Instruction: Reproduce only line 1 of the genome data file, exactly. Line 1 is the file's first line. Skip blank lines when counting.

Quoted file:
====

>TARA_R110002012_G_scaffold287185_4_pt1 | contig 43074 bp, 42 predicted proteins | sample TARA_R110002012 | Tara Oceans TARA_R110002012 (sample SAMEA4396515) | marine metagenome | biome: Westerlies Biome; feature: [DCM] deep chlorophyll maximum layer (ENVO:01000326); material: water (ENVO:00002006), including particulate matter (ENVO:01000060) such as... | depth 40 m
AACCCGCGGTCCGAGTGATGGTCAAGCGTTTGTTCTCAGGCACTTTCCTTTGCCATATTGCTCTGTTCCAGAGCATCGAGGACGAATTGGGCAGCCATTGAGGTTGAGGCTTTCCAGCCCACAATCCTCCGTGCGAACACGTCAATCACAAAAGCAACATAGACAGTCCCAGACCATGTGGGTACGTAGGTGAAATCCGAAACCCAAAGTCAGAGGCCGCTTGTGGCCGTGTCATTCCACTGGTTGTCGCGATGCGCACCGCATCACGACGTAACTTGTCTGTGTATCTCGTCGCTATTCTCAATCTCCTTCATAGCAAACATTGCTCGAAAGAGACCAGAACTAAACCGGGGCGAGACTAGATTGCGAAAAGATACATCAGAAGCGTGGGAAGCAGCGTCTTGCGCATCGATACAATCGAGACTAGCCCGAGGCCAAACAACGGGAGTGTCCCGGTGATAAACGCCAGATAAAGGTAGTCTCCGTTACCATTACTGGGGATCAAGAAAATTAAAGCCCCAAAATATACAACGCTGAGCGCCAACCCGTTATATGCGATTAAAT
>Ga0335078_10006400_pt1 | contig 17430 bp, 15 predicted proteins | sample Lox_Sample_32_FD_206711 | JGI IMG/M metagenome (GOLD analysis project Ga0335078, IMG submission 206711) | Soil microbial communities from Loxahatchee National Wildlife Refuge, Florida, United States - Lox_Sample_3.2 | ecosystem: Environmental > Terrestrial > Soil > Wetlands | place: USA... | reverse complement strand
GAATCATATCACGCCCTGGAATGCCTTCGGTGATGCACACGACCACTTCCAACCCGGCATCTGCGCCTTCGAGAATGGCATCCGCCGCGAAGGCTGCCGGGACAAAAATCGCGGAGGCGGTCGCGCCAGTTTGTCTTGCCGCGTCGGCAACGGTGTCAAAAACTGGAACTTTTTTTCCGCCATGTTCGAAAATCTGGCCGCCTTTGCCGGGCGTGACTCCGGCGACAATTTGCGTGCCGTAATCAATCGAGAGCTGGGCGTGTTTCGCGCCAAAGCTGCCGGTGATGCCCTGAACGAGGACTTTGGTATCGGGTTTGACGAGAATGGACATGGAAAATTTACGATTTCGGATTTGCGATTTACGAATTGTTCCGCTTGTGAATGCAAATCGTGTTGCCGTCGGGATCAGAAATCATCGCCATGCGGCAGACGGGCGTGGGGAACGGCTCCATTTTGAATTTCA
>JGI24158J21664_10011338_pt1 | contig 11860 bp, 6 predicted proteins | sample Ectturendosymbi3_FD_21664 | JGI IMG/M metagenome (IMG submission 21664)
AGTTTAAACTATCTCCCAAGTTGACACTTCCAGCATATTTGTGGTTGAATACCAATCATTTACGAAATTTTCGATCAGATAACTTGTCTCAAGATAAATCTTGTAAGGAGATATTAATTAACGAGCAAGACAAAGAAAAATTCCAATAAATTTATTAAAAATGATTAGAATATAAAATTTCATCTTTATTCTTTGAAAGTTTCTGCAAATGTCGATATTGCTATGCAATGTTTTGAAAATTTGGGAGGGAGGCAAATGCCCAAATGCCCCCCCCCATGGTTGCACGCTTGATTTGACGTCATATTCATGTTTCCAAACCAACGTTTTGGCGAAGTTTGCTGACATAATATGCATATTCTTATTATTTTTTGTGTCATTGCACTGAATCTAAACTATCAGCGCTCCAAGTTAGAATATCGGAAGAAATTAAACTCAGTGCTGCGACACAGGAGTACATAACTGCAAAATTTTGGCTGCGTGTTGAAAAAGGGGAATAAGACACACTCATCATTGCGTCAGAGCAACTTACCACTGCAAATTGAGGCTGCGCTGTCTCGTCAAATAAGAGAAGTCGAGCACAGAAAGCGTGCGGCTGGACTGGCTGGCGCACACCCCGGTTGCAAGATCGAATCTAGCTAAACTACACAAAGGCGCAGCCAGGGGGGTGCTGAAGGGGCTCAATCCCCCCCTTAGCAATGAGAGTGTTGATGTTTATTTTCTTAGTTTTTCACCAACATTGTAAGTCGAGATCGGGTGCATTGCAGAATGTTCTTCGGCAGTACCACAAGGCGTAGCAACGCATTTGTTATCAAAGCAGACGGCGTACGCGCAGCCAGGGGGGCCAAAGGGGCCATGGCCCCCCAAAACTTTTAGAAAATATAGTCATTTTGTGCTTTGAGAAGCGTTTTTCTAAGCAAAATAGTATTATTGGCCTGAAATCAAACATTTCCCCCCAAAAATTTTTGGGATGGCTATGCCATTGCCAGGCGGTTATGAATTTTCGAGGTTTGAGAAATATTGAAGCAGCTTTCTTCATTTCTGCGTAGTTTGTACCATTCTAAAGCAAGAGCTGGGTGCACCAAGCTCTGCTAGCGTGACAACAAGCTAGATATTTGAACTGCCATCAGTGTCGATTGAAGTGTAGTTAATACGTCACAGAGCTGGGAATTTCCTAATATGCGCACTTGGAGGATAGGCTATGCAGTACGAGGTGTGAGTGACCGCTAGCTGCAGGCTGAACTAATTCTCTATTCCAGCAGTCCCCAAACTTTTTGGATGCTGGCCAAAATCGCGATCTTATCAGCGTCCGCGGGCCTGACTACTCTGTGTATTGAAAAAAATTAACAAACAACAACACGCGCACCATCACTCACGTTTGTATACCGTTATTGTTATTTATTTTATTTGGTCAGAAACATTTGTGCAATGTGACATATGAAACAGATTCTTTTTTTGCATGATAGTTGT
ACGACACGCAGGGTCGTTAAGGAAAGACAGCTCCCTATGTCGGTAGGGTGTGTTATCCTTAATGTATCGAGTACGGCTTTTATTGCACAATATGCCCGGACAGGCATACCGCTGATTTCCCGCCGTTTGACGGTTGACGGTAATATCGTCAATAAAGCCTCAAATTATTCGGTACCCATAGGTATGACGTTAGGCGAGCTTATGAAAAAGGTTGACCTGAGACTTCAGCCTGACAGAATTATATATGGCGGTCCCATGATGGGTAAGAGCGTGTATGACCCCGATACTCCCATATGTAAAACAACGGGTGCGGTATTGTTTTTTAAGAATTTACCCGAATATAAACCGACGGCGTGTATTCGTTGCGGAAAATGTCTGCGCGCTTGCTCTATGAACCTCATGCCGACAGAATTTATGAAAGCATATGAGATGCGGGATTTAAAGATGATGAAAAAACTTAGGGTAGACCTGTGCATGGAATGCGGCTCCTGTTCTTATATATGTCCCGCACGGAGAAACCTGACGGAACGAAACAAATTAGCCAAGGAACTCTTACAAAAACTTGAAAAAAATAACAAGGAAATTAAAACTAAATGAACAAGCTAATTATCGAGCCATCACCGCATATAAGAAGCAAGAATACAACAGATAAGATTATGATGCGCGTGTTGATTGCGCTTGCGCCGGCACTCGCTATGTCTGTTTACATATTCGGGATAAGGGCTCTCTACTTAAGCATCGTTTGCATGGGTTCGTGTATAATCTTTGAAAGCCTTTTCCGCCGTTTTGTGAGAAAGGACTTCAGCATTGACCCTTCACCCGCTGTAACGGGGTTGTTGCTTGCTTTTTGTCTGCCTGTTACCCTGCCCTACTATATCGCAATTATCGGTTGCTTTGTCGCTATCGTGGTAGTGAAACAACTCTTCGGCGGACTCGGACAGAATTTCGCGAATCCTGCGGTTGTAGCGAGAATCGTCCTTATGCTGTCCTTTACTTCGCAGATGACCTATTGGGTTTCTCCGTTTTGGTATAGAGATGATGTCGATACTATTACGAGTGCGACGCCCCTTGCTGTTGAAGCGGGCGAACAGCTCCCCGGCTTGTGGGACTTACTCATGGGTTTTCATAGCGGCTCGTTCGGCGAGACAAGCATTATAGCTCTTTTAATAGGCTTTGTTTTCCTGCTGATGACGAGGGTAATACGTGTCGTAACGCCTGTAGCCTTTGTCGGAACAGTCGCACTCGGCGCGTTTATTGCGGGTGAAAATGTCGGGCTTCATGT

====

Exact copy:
>TARA_R110002012_G_scaffold287185_4_pt1 | contig 43074 bp, 42 predicted proteins | sample TARA_R110002012 | Tara Oceans TARA_R110002012 (sample SAMEA4396515) | marine metagenome | biome: Westerlies Biome; feature: [DCM] deep chlorophyll maximum layer (ENVO:01000326); material: water (ENVO:00002006), including particulate matter (ENVO:01000060) such as... | depth 40 m